Wallman celebrates the power of an intersectional approach that is inclusive of all the different experiences and identities that make up working-class communities.
Using a backdrop of linked arms, downed tools, and other forms of practical solidarity, he recounts the story of Terry Stokes, a Melbourne University student who was arrested in 1979 for kissing his lover outside a pub and expelled from his campus housing.
A mass kiss-in was followed by a strike threat by the university’s cafeteria workers, resulting in Terry being invited back.
In a similar spirit of unity, Wallman depicts the unruly Battle of Cable Street where a fascist march through East London’s Jewish neighbourhood in 1936 was blocked by a massive demonstration drawing together people from all corners of London and beyond: dockers, cabinet-makers, sailors, miners, Irish Catholic women, communists, and many others.
Solidarity is expressed in more conceptual terms in other passages. Wallman relates the enormous underground network of the largest organism on Earth — a species of fungi — to the refusal by dockers at ports around the world to unload “hot cargo” from apartheid South Africa. A “seemingly unrelated group” sticking their necks out for each other.
Now, picture many hands contributing an ingredient to a massive cauldron of soup. This is one of Wallman’s depictions of a union — the collective contribution of energy and resources, of people doing their part to nourish each other, in order to make something much larger than the sum of its parts.
Just the same, unions are a manifestation of conflict. They are the result of contestation between the working class and ruling class, but also among workers with differing visions of the way forward. As early unions built power and sought legal protections from the state, such forms of legitimacy could be double-edged, says Wallman, in that they also “hemmed in” unions and their repertoires of dissent. In a coffee shop conversation with a friend, surrounded by a moving tapestry of working-class life, Wallman and his interlocutor discuss three interrelated obstacles: the bosses, conservative union leaders, and disunity within the working class itself.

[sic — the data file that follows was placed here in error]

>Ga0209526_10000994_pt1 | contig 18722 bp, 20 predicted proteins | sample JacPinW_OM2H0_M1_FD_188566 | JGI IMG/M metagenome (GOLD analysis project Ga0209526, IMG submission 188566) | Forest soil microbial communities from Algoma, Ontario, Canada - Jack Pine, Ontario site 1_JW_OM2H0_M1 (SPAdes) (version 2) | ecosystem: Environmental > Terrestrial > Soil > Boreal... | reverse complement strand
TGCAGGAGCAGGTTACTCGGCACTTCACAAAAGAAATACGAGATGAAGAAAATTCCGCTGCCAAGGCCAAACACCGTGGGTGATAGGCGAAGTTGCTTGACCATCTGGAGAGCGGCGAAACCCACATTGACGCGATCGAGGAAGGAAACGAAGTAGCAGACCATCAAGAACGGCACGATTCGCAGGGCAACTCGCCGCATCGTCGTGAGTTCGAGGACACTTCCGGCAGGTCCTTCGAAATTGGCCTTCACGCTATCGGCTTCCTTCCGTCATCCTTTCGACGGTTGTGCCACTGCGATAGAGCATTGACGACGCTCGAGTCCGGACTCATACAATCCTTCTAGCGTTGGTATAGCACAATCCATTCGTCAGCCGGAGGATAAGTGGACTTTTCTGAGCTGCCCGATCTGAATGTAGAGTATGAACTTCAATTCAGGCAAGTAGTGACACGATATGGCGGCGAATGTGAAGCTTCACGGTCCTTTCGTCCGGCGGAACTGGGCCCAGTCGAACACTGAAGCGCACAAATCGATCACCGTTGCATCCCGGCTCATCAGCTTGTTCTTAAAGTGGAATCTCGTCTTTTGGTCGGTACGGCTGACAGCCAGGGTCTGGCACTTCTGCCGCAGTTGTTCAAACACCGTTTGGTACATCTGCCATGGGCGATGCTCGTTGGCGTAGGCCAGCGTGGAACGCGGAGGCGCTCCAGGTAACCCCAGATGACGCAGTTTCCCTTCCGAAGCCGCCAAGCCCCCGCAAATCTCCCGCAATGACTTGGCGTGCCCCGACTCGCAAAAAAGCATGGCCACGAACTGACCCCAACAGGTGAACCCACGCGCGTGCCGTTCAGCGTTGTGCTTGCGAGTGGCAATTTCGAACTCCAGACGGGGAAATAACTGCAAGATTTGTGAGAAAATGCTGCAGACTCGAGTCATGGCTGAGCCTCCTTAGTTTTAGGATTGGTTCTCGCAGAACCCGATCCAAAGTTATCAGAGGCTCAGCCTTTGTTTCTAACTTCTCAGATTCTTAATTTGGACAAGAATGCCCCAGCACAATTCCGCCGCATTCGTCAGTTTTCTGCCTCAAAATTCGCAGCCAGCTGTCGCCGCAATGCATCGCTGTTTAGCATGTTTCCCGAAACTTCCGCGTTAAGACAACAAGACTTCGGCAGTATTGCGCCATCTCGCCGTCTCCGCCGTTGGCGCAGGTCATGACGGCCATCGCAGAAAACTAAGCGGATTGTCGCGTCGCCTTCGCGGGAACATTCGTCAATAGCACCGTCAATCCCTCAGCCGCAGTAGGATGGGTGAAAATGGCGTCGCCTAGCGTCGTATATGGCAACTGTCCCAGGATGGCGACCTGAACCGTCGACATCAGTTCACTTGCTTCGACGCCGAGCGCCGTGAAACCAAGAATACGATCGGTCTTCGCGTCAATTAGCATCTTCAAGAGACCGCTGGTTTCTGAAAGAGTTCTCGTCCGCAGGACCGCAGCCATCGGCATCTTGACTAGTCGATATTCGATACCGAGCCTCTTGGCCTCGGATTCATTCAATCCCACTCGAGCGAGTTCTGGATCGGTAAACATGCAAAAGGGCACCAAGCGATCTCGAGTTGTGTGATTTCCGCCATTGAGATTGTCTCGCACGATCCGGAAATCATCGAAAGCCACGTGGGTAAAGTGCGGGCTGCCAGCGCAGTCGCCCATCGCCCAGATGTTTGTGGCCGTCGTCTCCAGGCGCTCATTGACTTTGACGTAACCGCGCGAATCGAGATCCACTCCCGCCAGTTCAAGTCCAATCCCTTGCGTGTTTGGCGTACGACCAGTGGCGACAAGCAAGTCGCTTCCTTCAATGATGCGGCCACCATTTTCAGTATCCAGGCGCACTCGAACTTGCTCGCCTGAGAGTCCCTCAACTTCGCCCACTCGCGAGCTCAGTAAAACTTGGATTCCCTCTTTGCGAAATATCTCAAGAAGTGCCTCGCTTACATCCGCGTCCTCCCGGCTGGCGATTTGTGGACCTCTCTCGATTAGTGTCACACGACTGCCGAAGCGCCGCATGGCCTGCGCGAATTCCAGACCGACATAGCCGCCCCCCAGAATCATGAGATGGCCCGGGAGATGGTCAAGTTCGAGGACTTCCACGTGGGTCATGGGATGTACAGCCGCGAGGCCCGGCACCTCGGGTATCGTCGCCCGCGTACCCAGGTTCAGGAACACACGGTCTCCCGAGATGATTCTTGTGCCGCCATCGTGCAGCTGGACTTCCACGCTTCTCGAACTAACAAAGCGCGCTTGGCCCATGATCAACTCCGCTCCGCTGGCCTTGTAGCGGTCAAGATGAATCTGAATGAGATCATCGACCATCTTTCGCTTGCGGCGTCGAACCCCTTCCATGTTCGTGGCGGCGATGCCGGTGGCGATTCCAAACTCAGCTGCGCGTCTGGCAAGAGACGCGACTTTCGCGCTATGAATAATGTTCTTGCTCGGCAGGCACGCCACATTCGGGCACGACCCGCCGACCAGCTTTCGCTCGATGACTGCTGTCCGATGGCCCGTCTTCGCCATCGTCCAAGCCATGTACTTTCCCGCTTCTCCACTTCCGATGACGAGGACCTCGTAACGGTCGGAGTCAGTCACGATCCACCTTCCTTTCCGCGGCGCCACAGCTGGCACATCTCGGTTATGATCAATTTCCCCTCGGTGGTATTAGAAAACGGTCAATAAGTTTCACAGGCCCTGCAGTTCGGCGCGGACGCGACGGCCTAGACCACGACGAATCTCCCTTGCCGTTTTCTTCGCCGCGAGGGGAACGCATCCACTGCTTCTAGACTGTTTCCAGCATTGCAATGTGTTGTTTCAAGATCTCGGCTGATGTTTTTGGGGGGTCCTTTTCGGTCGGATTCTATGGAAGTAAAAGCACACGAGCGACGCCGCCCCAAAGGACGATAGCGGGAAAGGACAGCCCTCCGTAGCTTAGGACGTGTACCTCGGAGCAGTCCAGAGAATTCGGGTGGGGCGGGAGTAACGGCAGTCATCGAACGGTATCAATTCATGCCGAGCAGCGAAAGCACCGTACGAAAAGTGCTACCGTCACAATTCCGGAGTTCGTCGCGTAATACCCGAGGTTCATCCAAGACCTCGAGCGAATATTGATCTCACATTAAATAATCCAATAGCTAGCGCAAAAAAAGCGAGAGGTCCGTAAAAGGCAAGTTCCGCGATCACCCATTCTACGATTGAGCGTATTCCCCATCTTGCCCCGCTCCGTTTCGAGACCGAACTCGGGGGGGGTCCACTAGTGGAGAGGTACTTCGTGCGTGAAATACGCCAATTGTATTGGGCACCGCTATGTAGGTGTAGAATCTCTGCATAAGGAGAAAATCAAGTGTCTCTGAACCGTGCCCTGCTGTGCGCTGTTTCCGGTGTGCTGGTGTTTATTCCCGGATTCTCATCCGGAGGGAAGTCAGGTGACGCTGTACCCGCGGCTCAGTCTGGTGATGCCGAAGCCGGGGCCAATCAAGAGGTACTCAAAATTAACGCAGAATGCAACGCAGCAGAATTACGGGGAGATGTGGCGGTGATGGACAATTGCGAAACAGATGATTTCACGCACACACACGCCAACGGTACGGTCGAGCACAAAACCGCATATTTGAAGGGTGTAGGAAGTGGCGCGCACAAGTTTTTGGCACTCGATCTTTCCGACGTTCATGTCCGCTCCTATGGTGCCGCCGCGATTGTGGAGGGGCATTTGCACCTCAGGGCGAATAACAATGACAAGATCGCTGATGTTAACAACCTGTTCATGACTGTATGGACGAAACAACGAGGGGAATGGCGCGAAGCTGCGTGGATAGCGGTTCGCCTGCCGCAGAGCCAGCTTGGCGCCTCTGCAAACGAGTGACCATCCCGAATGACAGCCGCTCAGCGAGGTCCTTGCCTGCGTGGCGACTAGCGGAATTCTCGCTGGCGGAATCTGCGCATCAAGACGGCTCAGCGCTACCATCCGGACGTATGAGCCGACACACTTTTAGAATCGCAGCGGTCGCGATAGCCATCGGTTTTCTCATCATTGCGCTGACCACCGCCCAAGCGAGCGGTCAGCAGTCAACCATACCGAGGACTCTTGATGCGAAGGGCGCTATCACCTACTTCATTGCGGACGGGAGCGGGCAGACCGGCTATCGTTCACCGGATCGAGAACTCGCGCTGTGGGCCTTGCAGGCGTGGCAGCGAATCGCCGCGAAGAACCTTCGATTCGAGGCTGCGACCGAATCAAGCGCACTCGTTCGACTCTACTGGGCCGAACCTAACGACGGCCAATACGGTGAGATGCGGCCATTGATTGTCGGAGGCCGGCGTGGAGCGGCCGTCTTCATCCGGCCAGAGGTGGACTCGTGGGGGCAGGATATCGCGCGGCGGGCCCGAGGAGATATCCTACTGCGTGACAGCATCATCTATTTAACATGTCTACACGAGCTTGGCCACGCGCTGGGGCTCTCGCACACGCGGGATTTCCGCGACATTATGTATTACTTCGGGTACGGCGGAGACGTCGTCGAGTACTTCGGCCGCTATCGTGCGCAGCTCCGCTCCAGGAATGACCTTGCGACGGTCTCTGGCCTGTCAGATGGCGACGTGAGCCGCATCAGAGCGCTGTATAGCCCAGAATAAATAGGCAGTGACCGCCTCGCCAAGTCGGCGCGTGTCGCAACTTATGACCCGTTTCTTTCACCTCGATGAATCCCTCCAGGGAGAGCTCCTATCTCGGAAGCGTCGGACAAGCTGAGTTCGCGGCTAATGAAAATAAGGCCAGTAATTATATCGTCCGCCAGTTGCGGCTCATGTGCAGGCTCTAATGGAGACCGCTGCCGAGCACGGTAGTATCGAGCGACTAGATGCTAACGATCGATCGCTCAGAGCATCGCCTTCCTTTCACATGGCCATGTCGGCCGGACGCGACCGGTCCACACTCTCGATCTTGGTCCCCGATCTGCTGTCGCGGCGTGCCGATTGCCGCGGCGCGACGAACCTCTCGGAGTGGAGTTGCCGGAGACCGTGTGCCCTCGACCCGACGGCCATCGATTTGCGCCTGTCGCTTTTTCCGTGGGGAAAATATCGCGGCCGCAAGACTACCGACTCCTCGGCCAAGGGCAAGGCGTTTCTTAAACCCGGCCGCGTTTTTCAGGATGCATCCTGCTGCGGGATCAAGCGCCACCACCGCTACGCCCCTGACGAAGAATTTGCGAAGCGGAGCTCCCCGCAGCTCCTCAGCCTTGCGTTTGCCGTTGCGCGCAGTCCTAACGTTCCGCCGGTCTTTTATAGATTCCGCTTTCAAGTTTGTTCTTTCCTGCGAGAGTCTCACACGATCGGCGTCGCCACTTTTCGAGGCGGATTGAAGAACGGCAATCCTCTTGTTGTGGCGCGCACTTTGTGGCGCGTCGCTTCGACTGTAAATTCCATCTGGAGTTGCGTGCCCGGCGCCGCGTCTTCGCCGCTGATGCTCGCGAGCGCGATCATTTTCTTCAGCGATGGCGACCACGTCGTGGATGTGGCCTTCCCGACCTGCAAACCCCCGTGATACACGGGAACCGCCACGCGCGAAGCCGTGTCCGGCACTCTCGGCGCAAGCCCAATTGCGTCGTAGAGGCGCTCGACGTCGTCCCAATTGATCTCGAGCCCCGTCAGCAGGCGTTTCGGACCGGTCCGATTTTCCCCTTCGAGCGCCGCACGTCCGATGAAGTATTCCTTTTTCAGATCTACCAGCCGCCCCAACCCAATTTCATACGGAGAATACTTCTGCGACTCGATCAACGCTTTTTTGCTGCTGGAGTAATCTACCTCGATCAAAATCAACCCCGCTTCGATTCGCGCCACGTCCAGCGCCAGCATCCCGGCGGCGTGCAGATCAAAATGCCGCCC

We know that workers build their confidence by taking action, and that when we take action together, we can make history. But there are no guarantees. When we consider the growth of precarious employment and rapid development of the platform economy, one dystopic vision of the future of work looks a lot like the very familiar, unchecked exploitation workers have fought so hard to extinguish over many generations.
For Wallman, new forms of technology are not inherently bad for workers. What matters are the priorities we set as a society. He looks to Amazon’s plans for fully automated warehouses and notes that a Japanese robotics company has been running a “lights-out” factory since 2001, supposedly unsupervised for up to 30 days at a time. And yet, we know that new technologies (which are often overhyped) will always create demand for new jobs, requiring new forms of specialized labour. Wallman wonders whether those who fill these roles will be the artisans of the future. Will they have a sense of their collective power, as potential choke points in supply chains?
This is one of the many uses of labour history — to give us an understanding of who we are, where we come from, and who we might be. Our Members Be Unlimited is advertised as an entry point for younger generations and a stirring reminder for all trade unionists. Wallman’s distinctive style and outlook make for a fun read, and are nuanced enough to be a good starting point for union educational activities and discussions.
This book is a welcome addition to the growing output of graphic novels about labour, including the titles edited by the Graphic History Collective and published by Between the Lines, such as Drawn to Change: Graphic Histories of Working-Class Struggle (2016), and other contributions like Wobblies! (2005), the graphic history of the Industrial Workers of the World edited by Paul Buhle and Nicole Schulman.
As a visual medium, graphic novels add a new dimension to storytelling and are easier to pick up and fit into our fast-paced lifestyles — at least for this reader. Wallman’s book is worth ordering to appreciate it in full — and then share with a fellow worker — but for anyone who wants to get a head start, the chapter on Amazon has been excerpted and made available online by The Guardian.
Ryan Hayes is a trade unionist and former board member with the Mayworks Festival of Working People and the Arts in Toronto. He recently relocated to London, England to work for a global union federation.